BBC pottery judge: artists shouldn’t be defined by gender

Anthony Lycett

Kate Malone is best known in Hackney for her giant ceramic fish in Hackney Marshes and a jug and bowl-shaped fountain in Homerton Hospital. Her other work, though, has been exhibited in museums in London and Los Angeles.

Malone has been based in Hackney since 1986, but has recently become a cult figure as a presenter and judge on BBC2’s The Great Pottery Throw Down. The show’s second series, which hopes to match the average of 2.39 million viewers per episode which the first achieved, concludes at the end of this month.

She explains that “one of the reasons I’m doing [The Great Pottery Thrown Down] is because I believe that making craft is very good for children at a young age.” Growing up in Bristol and studying at “a big rough comprehensive school” meant that arts and crafts were a key part of Malone’s upbringing.

“I was lucky enough to have craft as part of the curriculum and I’m very sad that the kids don’t have these days,” she laments. “It creates a nation full of people that can use their hands with confidence, which suits every job, whether you’re writing or doctoring or whatever.”

Malone’s work ranges from labour-intensive and expensive decorative arts, to public pieces for schools, parks, hospitals and libraries in the local area. “I believe that art in public places can enhance one’s life,” she says.  “I make pieces which range from £10 to £1.5million; ceramics really spreads itself across all things from buildings to eggcups.”

After initially moving to Hackney in the 1980s “because the rent was cheap,” Malone decided to stay put due to the high numbers of artists in the area. She was one of around ten artists who helped to set up Hackney Contemporaries in 1993, seeking to promote the ceramics, architectural glass, applied art, textiles and decorative trimmings produced within the borough. She now produces her latest works from her Balls Pond studio in De Beauvoir, which she built herself.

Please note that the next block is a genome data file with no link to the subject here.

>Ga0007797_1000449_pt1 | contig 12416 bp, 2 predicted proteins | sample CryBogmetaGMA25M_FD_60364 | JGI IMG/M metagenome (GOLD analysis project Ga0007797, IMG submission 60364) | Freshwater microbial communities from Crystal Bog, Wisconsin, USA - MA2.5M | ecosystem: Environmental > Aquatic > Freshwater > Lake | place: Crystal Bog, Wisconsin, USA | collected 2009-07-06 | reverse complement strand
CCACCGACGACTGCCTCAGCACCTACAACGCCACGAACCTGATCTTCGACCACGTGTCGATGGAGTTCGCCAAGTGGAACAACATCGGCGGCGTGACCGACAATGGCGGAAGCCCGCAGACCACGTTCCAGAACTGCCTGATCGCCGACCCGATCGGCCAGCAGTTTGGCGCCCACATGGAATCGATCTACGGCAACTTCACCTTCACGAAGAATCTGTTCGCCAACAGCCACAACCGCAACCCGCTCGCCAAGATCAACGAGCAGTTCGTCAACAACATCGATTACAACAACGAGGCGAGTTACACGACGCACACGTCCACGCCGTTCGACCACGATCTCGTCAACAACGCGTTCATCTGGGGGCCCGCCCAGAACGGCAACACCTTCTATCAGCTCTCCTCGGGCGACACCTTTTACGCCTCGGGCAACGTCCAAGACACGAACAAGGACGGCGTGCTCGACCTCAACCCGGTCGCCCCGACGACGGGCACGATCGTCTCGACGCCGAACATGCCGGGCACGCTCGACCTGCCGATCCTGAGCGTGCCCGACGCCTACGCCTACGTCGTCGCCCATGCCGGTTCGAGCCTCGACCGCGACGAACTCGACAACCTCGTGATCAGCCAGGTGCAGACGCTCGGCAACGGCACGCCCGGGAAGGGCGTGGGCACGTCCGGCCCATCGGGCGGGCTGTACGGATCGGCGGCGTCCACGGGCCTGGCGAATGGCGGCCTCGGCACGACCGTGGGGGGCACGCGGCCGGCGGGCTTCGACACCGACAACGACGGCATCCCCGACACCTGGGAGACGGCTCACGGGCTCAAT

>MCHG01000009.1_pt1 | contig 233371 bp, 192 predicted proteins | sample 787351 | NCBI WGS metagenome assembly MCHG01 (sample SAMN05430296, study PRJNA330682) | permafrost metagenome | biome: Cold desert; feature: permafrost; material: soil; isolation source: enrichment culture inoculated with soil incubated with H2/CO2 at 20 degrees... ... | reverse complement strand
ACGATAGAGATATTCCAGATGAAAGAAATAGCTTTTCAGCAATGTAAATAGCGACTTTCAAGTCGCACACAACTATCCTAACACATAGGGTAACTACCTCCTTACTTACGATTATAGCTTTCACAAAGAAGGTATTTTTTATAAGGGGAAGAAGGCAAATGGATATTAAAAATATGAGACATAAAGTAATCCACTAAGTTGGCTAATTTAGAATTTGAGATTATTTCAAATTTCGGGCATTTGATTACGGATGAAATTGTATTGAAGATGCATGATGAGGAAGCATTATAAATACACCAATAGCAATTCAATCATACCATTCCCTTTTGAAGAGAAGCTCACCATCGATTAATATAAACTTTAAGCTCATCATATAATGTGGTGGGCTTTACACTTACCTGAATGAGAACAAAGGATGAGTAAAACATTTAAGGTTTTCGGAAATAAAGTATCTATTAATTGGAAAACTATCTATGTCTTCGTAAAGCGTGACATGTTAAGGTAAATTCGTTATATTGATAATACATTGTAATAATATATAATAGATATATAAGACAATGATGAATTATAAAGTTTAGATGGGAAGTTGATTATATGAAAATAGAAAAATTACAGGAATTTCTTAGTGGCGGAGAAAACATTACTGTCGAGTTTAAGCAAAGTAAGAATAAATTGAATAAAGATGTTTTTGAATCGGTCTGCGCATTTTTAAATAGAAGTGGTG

“At one point, Hackney had the densest population of artists per square mile in Europe,” she says.

“There’s such an amazing availability of skills and craft here. Obviously artists move to areas where space isn’t so expensive, but for me it was also because it’s such a brilliantly mixed area in all sorts of ways.”

Adrian Sassoon
Image: Adrian Sassoon

What makes pottery special?

“It’s a very primordial thing that connects people back to the earth. The benefit of making pottery is that you have the pleasure in the doing, the pleasure in the learning and then you have something you can give to someone at the end.”

Despite pottery being an industry dominated by women, Malone is keen to stress that an artist’s identity ought not to be defined by their gender. “I don’t think about whether I’m a woman or a man,” she says, “I think about whether I’m a potter.

“I don’t know whether [pottery’s] domestic association plays a part, but it’s not one of my concerns – it’s about what people do and what they can do, not their gender.”

She does, however, cite Mother Nature as her inspiration, calling her “the ultimate woman.” That relationship with nature is something that certainly comes across in her work. She also admits that her art is distinctly female. “I don’t think my work would be the same if I was a man; my work is definitely a woman’s work.”